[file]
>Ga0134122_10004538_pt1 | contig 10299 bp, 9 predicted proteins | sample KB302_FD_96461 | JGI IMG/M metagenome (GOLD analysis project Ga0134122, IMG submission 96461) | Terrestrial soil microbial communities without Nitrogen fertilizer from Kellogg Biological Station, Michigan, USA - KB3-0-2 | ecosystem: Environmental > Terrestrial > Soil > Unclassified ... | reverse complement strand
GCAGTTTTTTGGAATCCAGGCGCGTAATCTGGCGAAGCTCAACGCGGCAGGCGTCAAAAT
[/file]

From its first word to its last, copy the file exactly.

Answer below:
>Ga0134122_10004538_pt1 | contig 10299 bp, 9 predicted proteins | sample KB302_FD_96461 | JGI IMG/M metagenome (GOLD analysis project Ga0134122, IMG submission 96461) | Terrestrial soil microbial communities without Nitrogen fertilizer from Kellogg Biological Station, Michigan, USA - KB3-0-2 | ecosystem: Environmental > Terrestrial > Soil > Unclassified ... | reverse complement strand
GCAGTTTTTTGGAATCCAGGCGCGTAATCTGGCGAAGCTCAACGCGGCAGGCGTCAAAAT